So I got some vine charcoal, and I got some Nitram compressed charcoal fusains (in soft/medium/hard) and used those instead of pencil. I had big issues with both, particularly in smaller drawings with fine details. Now there will be an element that is attributable to my having not used them before, and perhaps even going about employing them in the wrong way (essentially trying to use them as I would a pencil) but my pressure sensitivity seemed way off the mark. Even with them nice and sharp, and being as careful as I could I was generally getting thick dark lines and horrible results, even worse if I tried any blending. So I put them down and haven’t touched them since (I will, but time allowing).

Now in preparing for the LoD course (having gotten on board for all the reasons you mention, including hearing that suggested donation podcast) I got some generals charcoal 6b pencils, and some of that blue canson pastel paper, and even when I first set to work on the origin/destination, the difference is astounding. I immediately had an element of control and pencil like precision which was lacking with the fusains and vine charcoal. Sure you can mess it up easier, but at least I feel like I can definitely work with it and make progress and have an idea of how those amazing Ani Academy quality drawings are possible. So if you haven’t tried Generals Pencils, you need to, they are far easier to sharpen, keep a point, control naturally and get pencil like results from than any of the other charcoal medium or brand I’ve tried. Might be a total game changer for you.

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Thanks Martin. I have in fact tried the General 6B pencils. I have done the initial gradation exercise from the language of drawing. I got through it, but I used up two charcoal pencils in doing so and found the medium very frustrating, not to mention that mere contact with the drawing caused heaps of charcoal to be shed onto my clothes.

The idealist in me wants to go back to the course and master the charcoal. The pragmatist in me however, told me to put it aside and concentrate solely on the Language of Painting, a course which I have in large part ‘completed’. Obviously, like everyone here, I only have a limited amount of time and have to designate it appropriately.

I think therefore I’m just resigned to working in pencil at the moment. A medium that I practiced at for years and in which I feel a lot can still be achieved. Especially if by adding in some black carbon and even white ink, you can at least extend the value range.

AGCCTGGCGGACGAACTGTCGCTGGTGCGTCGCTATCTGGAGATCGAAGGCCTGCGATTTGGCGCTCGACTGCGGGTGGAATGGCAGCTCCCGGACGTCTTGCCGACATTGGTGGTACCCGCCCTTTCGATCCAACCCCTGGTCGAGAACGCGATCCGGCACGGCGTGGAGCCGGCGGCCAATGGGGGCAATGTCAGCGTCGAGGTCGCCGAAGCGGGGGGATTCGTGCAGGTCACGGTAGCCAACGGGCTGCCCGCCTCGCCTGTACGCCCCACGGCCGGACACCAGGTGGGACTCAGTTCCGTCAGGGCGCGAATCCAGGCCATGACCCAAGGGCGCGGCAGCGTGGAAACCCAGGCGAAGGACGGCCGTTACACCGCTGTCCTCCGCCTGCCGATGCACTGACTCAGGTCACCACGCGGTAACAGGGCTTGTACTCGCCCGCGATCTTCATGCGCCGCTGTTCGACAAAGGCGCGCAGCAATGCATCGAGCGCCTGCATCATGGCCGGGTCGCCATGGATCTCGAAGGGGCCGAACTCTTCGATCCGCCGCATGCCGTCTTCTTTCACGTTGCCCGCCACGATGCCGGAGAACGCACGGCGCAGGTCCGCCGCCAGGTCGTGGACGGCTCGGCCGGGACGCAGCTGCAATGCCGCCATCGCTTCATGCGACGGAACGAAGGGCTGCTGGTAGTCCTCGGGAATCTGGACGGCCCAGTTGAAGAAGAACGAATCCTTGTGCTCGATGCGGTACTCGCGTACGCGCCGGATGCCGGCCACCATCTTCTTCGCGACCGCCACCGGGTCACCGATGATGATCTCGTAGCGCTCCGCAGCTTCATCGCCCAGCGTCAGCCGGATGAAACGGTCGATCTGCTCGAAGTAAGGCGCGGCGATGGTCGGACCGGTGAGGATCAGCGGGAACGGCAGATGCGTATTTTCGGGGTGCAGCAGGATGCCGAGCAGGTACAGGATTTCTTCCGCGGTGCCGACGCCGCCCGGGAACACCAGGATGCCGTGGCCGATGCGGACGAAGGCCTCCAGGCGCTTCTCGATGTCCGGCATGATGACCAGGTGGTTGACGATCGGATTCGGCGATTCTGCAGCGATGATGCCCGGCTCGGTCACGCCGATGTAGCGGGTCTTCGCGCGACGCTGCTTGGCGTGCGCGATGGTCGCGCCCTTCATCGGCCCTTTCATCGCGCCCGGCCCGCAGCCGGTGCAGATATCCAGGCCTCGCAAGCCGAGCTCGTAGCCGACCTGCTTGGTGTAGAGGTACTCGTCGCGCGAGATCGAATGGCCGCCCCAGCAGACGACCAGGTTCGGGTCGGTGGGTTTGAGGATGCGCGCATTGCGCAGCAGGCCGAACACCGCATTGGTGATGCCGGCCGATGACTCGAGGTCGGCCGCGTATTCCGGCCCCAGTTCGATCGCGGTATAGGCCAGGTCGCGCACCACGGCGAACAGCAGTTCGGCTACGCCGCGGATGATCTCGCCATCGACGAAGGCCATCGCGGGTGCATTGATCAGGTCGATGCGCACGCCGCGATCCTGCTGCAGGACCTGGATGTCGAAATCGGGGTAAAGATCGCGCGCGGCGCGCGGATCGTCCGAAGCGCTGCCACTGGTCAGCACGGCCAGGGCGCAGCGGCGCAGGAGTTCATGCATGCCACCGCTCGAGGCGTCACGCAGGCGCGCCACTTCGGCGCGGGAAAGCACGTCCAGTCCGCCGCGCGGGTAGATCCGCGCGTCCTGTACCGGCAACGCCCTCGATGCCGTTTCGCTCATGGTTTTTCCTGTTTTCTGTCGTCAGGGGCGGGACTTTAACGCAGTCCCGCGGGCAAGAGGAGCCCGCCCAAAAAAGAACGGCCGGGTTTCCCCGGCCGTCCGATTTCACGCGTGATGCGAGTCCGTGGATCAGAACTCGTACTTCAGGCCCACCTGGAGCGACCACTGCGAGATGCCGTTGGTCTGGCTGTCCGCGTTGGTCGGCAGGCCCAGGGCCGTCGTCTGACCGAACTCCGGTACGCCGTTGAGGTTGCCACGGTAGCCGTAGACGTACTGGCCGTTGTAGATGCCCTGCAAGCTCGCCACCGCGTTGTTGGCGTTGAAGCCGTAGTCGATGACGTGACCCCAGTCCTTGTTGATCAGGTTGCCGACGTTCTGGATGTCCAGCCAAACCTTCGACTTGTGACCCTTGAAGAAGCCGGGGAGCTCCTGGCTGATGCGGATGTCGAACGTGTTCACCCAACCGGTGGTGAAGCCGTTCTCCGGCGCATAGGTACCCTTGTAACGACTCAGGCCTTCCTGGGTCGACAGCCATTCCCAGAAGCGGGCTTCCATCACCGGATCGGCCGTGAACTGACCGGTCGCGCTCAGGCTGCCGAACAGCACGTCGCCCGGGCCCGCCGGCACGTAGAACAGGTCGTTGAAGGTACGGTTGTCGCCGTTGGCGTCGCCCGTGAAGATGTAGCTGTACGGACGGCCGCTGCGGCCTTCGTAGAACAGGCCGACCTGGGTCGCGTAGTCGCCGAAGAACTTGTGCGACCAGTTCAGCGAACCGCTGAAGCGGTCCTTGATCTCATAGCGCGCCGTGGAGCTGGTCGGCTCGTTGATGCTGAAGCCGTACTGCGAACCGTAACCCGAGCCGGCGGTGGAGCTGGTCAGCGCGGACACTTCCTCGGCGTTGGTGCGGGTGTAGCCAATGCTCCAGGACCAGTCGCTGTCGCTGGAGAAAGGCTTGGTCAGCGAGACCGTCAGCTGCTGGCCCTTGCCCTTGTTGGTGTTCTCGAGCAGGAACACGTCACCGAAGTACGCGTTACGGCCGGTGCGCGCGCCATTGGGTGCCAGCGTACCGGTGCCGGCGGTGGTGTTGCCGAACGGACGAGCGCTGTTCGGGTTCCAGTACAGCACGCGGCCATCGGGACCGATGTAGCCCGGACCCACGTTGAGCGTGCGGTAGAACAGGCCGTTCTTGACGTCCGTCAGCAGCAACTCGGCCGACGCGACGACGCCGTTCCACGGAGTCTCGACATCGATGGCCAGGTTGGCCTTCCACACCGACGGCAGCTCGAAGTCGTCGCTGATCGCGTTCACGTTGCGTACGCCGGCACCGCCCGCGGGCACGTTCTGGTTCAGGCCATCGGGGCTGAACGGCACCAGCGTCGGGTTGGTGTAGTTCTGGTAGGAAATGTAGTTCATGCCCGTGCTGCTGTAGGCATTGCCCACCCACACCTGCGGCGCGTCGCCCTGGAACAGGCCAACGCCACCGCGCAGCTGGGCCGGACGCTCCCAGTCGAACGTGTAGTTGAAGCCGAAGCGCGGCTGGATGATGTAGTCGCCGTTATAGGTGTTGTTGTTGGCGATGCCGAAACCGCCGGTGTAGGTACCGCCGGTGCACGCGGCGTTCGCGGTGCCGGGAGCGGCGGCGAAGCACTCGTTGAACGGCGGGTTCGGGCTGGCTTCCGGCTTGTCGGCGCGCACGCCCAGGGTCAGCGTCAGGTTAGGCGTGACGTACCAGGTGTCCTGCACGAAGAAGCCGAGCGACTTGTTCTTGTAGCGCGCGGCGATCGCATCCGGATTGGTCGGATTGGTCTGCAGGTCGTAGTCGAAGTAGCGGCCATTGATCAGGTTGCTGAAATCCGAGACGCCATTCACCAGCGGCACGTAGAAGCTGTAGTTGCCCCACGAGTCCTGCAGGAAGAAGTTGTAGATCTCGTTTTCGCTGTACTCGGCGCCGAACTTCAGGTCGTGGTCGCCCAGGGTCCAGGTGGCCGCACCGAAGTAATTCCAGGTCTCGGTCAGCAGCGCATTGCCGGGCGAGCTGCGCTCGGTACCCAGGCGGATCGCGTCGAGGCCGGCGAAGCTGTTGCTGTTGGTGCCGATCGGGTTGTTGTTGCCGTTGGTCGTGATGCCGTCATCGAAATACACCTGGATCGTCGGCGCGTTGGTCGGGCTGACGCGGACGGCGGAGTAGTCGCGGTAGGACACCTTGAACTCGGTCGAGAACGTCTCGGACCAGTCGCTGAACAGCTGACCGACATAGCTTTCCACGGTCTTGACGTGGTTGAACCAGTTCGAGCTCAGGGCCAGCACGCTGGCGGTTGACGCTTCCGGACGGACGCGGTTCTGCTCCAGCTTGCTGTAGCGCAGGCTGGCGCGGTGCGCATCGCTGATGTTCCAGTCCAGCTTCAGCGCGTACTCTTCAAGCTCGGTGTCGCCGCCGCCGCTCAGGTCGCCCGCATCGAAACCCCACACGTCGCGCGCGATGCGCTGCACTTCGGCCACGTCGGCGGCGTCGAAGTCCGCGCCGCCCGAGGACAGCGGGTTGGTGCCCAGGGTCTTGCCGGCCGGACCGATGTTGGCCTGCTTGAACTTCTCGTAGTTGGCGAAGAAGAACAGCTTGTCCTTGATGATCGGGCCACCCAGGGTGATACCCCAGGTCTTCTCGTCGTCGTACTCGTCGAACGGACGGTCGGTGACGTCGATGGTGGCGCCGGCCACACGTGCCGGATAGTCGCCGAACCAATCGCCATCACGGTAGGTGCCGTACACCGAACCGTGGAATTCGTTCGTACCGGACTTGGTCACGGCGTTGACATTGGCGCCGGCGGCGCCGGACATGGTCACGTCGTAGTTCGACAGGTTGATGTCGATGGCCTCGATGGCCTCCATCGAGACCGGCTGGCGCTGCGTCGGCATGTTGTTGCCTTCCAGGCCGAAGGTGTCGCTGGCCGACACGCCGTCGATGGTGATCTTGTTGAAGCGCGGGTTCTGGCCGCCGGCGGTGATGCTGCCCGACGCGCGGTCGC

One of the biggest ironies for me is how (relatively) easy painting is. I’ve been terrified of this medium for years. But actually in some ways it’s the easiest. I feel like it obeys me (unlike with charcoal), whereas it’s fluid nature allows you to paint negatively (i.e. by scratching and needle work) which is way more difficult to do in graphite (where you have to use rather blunt rubbers).

An improvement in your painting will come from cross-pollination via whatever medium you put work into. So it’s not like you’re neglecting one to get better at the other in my opinion.

You seem to be going to a lot of trouble to get your chosen medium to emulate Ani charcoal drawings. I don’t doubt you can do it, but might it not be easier simply putting the time in on LoD and getting those results in the most direct way.

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I think I have accepted that the same results in charcoal cannot be replicated in pencil.

If I were to do the LoD programme it would take at least 3 months minimum, and I mean minimum. I don’t have that time to spare gratuitously.

Also, I feel like it’s time to ‘cash in’ on all the work I put in previously in the graphite medium. I’m getting old, the clock’s ticking down, and I want to get some works to put on my CV. And like I say, with people like Paul Cadden, there is a precedent for producing stunning works in graphite only.

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Thank you for another interesting topic Thomas. Let’s see if I can adequately address a few of the factors that you put forward regarding the consistent quality of the Ani drawings:

First I would just like to state that the example you chose was a great piece. I actually remember Helen drawing that in my first studio. It was her “gauntlet” capstone project. And I’ll add that the image truly does it zero justice. The resolution/definition of the drawing is absolutely incredible, and her handling…impeccable.

Ok, with that said, you put forward the following contributors to the quality.

1.The reference scene/photo is always under what I would call chiaroscuro lighting, and this helps hugely with realism, depth and general wow factor.

I would indeed argue that the manner in which something is illuminated will hold significant influence on how effectively/efficiently it is communicated. Without going into one of my long-winded ramblings here, I will just say that there is much here that has to do with processing fluency, categorical-canonical perspective, and I something I would dub canonical “illumination.”

2.Darkness in and of itself, seems to me to be a huge helping factor in creating the illusion of ‘realism’ and all these drawings are very dark. (Perhaps this is the same point as 2, but when a scene is dark, you can start to merge regions of the artwork, borders become less visible and this, I think, adds to the realism.)